Tuesday 25 October 2016, 23 Tishrei 5777


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We survived, but we were penniless

Maria Aron-Rokah, who now lives in Israel, fled Tripoli just before the Six-Day War began in June 1967 after her brother was warned by an Arab friend.

“There were Jeeps with police and soldiers at the airport. I was trembling,” she said. “We reached Rome on Friday and on Sunday the war broke out,” she told the JJAC session in the Lords.

Others left behind were not so lucky. “We heard there was a Libyan general knocking on the doors of Jewish people to come out.

“He said he was taking them to a safe place. But it was not true. He was taking them and killing them.

“The house opposite us: the father, mother, son, daughter were all taken and killed.”

Sarah Fedida, 80, was ordered out of Egypt during the 1956 Suez crisis. Her husband arrived at his office to find the door sealed. “He was not allowed to pick up his personal belongings and papers. Everything had been confiscated.

“The Jewish community was well-off, but Nasser expelled us and we were made to leave penniless, with only the knickers we were wearing. As soon as the baby was born, my husband Joe left Egypt for France to look for a job. He left me and the baby behind. I was so upset that fateful November that I went back to hospital after the birth of my baby. I was ill for weeks with post-natal depression.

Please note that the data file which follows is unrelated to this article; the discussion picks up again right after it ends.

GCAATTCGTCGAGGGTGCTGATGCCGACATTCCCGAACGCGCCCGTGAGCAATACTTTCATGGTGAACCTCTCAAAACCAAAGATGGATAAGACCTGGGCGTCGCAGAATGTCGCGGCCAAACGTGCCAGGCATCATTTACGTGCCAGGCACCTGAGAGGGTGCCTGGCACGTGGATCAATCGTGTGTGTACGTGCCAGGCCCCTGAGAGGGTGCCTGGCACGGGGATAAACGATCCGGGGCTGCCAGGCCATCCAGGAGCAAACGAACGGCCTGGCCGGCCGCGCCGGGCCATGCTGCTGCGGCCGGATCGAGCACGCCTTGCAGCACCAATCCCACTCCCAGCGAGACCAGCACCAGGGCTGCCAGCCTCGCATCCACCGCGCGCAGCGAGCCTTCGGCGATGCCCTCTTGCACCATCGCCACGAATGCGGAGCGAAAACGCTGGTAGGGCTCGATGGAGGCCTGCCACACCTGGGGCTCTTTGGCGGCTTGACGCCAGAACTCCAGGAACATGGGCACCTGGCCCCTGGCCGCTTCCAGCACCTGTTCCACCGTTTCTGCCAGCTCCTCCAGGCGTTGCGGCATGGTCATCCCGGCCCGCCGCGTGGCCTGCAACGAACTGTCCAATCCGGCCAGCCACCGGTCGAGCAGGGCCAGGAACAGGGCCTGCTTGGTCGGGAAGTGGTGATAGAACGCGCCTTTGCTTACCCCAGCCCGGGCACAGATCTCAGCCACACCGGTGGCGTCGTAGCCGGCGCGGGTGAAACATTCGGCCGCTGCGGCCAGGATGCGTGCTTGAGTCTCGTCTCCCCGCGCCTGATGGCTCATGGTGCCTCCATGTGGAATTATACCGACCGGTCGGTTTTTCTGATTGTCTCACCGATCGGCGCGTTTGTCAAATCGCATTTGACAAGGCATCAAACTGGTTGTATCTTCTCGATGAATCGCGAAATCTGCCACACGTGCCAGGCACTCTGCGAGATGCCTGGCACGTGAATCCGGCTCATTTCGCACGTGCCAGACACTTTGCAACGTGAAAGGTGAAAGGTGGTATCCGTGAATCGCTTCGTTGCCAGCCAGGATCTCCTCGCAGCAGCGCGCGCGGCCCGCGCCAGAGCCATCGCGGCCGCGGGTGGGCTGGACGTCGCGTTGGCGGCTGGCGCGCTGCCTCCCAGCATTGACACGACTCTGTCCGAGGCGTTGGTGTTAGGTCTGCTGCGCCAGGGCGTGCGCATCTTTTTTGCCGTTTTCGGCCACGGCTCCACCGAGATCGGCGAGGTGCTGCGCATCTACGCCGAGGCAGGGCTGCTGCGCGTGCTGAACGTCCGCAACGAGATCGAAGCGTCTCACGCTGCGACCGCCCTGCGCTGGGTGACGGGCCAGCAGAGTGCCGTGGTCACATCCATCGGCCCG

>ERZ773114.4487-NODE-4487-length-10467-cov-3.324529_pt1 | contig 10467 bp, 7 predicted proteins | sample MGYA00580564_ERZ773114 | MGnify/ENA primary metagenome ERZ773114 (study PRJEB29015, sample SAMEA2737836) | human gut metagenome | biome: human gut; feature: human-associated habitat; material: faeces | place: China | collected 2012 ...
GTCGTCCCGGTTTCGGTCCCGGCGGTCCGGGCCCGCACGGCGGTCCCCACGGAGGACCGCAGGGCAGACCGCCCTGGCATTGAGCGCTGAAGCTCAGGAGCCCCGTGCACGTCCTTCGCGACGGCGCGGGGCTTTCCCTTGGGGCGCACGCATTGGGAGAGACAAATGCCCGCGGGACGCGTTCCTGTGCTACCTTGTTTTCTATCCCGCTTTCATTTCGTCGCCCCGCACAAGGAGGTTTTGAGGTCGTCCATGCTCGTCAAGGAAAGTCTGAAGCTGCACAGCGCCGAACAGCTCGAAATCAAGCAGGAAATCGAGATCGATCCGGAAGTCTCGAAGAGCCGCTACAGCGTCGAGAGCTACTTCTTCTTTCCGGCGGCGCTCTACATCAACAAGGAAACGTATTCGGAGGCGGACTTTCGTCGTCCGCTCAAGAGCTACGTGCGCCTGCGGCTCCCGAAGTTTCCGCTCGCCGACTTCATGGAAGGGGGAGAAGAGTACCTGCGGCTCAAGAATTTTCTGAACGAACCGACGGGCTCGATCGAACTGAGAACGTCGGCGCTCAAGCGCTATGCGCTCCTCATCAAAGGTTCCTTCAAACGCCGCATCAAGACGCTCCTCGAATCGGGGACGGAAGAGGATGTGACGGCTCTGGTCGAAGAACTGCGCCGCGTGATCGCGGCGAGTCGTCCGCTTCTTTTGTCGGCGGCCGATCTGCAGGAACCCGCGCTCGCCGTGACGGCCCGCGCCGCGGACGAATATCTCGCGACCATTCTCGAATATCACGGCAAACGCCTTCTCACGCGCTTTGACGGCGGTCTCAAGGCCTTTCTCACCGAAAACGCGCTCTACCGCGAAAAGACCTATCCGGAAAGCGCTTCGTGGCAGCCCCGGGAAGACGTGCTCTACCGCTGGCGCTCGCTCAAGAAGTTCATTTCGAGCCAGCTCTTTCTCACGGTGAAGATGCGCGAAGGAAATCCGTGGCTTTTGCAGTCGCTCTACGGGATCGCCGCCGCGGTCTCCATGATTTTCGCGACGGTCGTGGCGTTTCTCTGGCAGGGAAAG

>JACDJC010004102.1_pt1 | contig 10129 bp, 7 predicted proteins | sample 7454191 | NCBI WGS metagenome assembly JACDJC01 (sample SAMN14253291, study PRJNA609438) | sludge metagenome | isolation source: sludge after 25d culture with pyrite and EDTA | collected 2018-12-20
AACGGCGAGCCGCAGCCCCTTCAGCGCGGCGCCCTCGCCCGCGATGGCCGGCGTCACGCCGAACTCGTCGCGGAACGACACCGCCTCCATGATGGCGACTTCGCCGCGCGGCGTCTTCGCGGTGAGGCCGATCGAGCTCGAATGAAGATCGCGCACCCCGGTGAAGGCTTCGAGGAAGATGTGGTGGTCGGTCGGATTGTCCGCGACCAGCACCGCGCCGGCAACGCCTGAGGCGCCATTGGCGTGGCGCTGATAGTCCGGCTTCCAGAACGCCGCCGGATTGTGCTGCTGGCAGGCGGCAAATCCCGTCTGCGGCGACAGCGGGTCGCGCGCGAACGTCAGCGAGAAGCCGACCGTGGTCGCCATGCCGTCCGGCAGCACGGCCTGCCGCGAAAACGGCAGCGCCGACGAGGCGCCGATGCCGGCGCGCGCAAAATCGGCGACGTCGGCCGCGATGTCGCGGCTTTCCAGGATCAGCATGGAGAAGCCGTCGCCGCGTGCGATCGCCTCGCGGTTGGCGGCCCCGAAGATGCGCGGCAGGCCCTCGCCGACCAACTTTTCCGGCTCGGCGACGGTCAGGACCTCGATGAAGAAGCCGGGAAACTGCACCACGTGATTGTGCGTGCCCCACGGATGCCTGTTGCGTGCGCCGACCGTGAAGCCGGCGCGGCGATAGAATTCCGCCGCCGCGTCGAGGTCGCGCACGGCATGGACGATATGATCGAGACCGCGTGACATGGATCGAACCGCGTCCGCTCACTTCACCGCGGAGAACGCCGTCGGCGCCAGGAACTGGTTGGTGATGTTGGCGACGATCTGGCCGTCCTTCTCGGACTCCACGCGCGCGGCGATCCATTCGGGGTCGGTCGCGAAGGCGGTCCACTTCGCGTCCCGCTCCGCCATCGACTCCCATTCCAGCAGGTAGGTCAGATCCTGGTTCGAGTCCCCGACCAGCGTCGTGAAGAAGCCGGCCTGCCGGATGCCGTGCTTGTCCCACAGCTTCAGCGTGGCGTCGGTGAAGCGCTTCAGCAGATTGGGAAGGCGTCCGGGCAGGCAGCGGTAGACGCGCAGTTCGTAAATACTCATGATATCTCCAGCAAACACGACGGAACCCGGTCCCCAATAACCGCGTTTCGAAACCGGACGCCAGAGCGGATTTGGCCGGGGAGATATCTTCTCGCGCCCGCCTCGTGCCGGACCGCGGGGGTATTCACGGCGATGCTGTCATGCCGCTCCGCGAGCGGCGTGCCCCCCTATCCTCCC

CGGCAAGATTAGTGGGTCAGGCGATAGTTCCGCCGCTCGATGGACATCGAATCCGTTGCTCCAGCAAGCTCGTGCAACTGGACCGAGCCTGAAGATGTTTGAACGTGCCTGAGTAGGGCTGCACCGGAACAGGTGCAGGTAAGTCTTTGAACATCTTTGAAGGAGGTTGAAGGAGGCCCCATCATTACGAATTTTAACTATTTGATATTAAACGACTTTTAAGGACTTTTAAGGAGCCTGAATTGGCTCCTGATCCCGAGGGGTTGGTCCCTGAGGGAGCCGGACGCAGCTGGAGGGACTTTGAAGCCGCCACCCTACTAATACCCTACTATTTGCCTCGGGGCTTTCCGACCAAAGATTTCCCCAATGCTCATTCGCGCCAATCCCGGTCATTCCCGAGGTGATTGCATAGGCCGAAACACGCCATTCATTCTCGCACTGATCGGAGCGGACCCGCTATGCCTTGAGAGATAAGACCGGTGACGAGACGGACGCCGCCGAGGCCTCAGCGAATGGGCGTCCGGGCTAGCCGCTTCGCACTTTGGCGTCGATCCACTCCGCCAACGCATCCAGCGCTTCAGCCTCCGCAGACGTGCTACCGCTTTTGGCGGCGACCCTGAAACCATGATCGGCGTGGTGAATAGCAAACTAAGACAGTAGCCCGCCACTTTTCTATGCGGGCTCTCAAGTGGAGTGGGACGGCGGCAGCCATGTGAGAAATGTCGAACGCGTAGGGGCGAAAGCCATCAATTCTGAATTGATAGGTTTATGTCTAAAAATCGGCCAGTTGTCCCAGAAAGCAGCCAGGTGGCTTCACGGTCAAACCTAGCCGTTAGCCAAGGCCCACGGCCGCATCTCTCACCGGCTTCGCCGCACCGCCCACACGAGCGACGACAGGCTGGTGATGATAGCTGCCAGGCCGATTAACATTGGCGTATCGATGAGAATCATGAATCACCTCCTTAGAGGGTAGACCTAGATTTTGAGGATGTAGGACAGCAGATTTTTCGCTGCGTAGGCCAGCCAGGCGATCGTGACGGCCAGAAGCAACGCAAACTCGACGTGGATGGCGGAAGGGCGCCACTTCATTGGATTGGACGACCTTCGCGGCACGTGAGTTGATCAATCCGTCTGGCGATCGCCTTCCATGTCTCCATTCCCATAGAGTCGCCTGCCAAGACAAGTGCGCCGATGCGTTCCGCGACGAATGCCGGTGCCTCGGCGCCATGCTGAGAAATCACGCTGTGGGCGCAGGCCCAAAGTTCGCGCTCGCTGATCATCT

“In spite of excellent references, Joe was unable to find a job in France. As he had a British passport, he decided to try his luck in England. He shared a room with his brother and scoured the newspaper every day for job vacancies.

“My sister-in-law and mother-in-law were sent to a refugee camp up North, but the men had to be in London where the jobs were.

“The day finally arrived for me to leave Egypt with my mother and my five-month-old baby girl. I was due to board a boat bound for Italy. But it turned into a nightmare. As I passed through customs, I was suspected of carrying valuables. The customs men called me back.

“My mother pleaded to come with me as I was in a fragile state of health, but they would not let her. I had nothing, but they searched me as if I had been carrying bombs.

“They turned everything I had upside down. They turned the baby’s carrycot upside down. They stole anything they could.  

“I joined my husband in England. He had found work at £10 a week. But like most men from Egypt he was hardworking and intelligent, and led a full and busy life until his death in 1994.”

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